Early Thursday, the Senate Finance Committee released its version of a jobs bill. Included in the bill — titled “Hiring Incentives to Restore Employment (HIRE) Act” — is an agriculture-targeted $1.5 billion disaster package.
The package is based on legislation Arkansas Sen. Blanche Lincoln, chairman of the Senate Agriculture Committee, and Mississippi Sen. Thad Cochran, introduced last November to provide assistance for farmers affected by heavy rains, floods and other weather-related disasters.
The package would provide payments to producers who lost at least 5 percent of their crop in either quality or quantity. Producers would be eligible for disaster payment equal to 90 percent of their yearly direct payment.
The Baucus/Grassley bill would “provide assistance for row-crops, for specialty crops, had some money for aquaculture assistance and a few other things,” says Chris Gallegos, spokesman for Sen. Cochran.
According to several Mid-South politicians’ staffers, the bill — largely authored by Montana Sen. Max Baucus and Iowa Sen. Charles Grassley — had bipartisan support. Quickly endorsed by President Obama it was expected to have a good chance at passage.
That changed when, later in the day, Senate Majority Leader Harry Reid introduced his own jobs bill. Sen. Reid’s scaled-down proposal basically contains four provisions — and none of them have the agriculture disaster portion from the Senate Finance Committee bill.
As a result, “We’re kind of at a standstill,” says Gallegos. “We’ve been working with Sen. Lincoln and the Senate Agriculture Committee to try and find some sort of ag-disaster package that’s agreeable and will be able to make it to the floor and pass. We’ve kind of hit a roadblock. … We’ll continue to work with Sen. Lincoln to try and find a path forward.”
As Congress is out of session the week of Feb. 15, nothing will happen with any legislation prior to the week of Feb. 22.
“I don’t know that Reid’s version of the bill has the votes to pass,” says one of the staffers. “We do know the Senate Finance Committee version does have the votes, has bipartisan support.”
The release of Reid’s alternate version “was very surprising” says another staffer.
Reid wants to move the pared-down bill “as quickly as possible,” says Gallegos. It remains to be seen “how much support Sen. Reid will get for his bill and what kind of amendments will be offered that could drag out the debate.”
On the House side, similar disaster relief legislation is still being pushed by Arkansas Rep. Marion Berry and Mississippi Rep. Travis Childers.
“The congressmen are still working very hard on this and on top of it,” said Childer’s spokesperson Dana Edelstein on Friday morning. “We’re in communication with the Senate, trying to get a better idea of what’s going on there. (The Senate Finance Committee version) is certainly a step in the right direction, a good sign.”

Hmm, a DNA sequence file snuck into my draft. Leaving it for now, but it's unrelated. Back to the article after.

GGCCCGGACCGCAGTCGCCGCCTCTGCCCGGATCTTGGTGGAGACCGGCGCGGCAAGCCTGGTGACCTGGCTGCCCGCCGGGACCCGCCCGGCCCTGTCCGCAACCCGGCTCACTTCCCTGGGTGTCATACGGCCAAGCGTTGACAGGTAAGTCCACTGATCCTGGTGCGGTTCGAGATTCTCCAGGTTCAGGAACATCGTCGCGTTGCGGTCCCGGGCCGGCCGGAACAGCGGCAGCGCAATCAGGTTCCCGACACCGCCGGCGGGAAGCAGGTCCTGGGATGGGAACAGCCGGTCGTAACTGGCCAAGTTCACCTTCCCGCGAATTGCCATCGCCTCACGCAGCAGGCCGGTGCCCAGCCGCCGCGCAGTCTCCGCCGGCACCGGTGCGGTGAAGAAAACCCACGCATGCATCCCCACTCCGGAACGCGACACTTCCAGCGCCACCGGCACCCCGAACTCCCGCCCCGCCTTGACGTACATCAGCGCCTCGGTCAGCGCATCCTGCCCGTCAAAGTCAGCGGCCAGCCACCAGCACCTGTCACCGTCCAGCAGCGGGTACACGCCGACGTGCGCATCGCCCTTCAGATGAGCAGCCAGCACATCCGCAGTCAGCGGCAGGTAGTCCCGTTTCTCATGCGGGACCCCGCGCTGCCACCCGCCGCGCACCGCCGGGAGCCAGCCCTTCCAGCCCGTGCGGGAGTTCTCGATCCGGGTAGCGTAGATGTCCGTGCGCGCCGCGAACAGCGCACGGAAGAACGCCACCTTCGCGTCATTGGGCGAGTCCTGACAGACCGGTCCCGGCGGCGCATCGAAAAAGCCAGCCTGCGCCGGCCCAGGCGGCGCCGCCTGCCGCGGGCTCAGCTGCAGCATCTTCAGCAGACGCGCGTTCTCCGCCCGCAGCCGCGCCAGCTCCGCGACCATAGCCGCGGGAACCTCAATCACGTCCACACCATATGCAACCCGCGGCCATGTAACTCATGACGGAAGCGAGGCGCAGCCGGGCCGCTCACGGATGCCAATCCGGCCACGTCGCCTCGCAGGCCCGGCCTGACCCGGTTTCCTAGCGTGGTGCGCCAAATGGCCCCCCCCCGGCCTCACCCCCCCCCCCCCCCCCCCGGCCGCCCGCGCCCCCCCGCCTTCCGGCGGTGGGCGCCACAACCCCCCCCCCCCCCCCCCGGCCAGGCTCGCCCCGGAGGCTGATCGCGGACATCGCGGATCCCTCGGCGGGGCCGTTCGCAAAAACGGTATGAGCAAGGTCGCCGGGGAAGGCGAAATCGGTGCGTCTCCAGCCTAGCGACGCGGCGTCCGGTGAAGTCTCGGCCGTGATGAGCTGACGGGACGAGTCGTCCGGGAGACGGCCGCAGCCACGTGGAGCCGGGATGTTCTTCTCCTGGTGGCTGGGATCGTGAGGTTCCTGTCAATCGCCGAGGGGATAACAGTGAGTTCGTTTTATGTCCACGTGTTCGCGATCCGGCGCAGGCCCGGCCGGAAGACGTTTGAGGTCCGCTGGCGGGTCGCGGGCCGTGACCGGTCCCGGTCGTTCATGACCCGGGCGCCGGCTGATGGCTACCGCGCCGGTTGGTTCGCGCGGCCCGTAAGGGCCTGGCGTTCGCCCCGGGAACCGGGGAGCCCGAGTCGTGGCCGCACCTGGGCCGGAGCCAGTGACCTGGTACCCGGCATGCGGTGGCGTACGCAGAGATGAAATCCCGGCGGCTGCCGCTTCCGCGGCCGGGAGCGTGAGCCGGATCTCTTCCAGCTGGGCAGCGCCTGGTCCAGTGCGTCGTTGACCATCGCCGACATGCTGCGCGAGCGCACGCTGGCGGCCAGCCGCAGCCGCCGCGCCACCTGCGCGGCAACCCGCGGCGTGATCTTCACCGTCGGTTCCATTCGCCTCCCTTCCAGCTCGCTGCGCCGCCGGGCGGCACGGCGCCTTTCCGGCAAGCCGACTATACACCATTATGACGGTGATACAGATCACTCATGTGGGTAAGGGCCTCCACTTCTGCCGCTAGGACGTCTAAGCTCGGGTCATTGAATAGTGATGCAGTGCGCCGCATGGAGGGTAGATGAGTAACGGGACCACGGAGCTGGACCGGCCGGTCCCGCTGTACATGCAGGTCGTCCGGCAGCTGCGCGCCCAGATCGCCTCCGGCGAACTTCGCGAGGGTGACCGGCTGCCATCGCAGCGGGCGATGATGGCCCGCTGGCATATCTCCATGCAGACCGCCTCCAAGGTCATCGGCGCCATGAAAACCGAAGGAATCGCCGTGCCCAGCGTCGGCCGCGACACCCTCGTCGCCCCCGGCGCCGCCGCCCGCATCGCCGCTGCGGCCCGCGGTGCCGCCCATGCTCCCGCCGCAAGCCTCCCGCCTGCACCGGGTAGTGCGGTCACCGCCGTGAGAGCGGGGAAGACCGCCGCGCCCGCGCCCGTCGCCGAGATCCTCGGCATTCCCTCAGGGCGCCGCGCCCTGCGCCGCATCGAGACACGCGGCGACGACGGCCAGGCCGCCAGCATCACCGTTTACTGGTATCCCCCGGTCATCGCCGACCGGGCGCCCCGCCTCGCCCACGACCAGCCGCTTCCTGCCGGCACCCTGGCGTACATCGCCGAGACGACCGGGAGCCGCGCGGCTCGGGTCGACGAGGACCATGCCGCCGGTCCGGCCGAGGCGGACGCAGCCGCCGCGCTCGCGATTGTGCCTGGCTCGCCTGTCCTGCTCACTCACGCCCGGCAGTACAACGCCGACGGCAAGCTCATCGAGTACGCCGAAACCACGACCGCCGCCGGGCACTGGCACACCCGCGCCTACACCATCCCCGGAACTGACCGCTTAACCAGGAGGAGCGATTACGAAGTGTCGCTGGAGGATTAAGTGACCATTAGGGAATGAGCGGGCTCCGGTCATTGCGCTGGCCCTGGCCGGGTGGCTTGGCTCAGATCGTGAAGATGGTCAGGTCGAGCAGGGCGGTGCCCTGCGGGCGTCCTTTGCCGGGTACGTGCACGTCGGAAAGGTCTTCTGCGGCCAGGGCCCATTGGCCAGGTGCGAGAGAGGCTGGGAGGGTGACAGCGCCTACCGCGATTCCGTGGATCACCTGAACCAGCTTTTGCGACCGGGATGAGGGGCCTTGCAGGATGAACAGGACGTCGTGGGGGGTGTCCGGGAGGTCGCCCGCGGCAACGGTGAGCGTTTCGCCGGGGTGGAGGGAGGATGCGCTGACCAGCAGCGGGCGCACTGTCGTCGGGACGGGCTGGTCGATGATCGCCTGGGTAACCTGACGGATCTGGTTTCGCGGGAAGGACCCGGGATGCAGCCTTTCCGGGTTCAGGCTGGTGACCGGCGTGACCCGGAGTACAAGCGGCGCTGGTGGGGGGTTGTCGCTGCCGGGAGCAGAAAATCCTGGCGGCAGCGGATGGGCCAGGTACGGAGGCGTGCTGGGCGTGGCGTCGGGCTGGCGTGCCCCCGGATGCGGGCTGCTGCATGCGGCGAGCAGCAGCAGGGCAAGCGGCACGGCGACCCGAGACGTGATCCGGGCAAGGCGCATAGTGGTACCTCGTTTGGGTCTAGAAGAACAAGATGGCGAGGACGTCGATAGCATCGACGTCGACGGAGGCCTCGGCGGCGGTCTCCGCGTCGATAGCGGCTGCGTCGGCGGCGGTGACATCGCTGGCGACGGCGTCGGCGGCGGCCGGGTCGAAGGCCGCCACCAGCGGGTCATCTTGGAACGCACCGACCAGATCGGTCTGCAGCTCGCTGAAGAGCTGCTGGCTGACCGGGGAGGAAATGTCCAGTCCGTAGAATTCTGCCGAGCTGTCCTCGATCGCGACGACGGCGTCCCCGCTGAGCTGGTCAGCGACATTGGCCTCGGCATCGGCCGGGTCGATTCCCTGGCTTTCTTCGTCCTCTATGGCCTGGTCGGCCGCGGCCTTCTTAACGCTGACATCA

Childers “wants this done yesterday. With the big snow (in Washington, D.C.), the legislative schedule has been pushed back. But he’s doing everything he can to get (disaster relief) to the floor as soon as possible.”
Meanwhile, Lincoln “thinks the Senate Finance Committee jobs bill is the way to go,” says Courtney Rowe, communications director for the Senate Agriculture Committee. “She’s going to do everything she can to push that bill to the floor and have it be the jobs bill that’s voted on.”
In a statement released Friday afternoon, Lincoln reiterated that.
“Arkansas’s farm families, like many across the nation this year, have been devastated by weather-related disasters,” said Lincoln. “Heavy rains and flooding made last season’s harvest nearly impossible and many producers are now unsure if they will be able to survive another year. With agriculture providing over 270,000 jobs and contributing over $9 billion each year to Arkansas’s economy, we cannot afford to see our farmers go out of business. This disaster package will provide the disaster relief that our producers need quickly and will help save jobs right here in Arkansas.”
Lincoln claimed the Senate Finance Committee bill would provide:
• An exemption from Social Security payroll taxes for every worker hired in 2010 that has been unemployed for at least 60 days.
• An extension of the enhanced small business expensing rules, which allow small businesses to elect to deduct the cost of qualified property they purchase in the year when placed in service.
• An extension of several tax provisions that expired at the end of 2009, which provide much needed tax relief to individuals and businesses. These include the research and development credit, the biodiesel tax credit, the 15-year recovery period for leasehold, restaurant, and retail improvements, the new markets tax credit and others.
• An extension of highway and transit programs through calendar year 2010.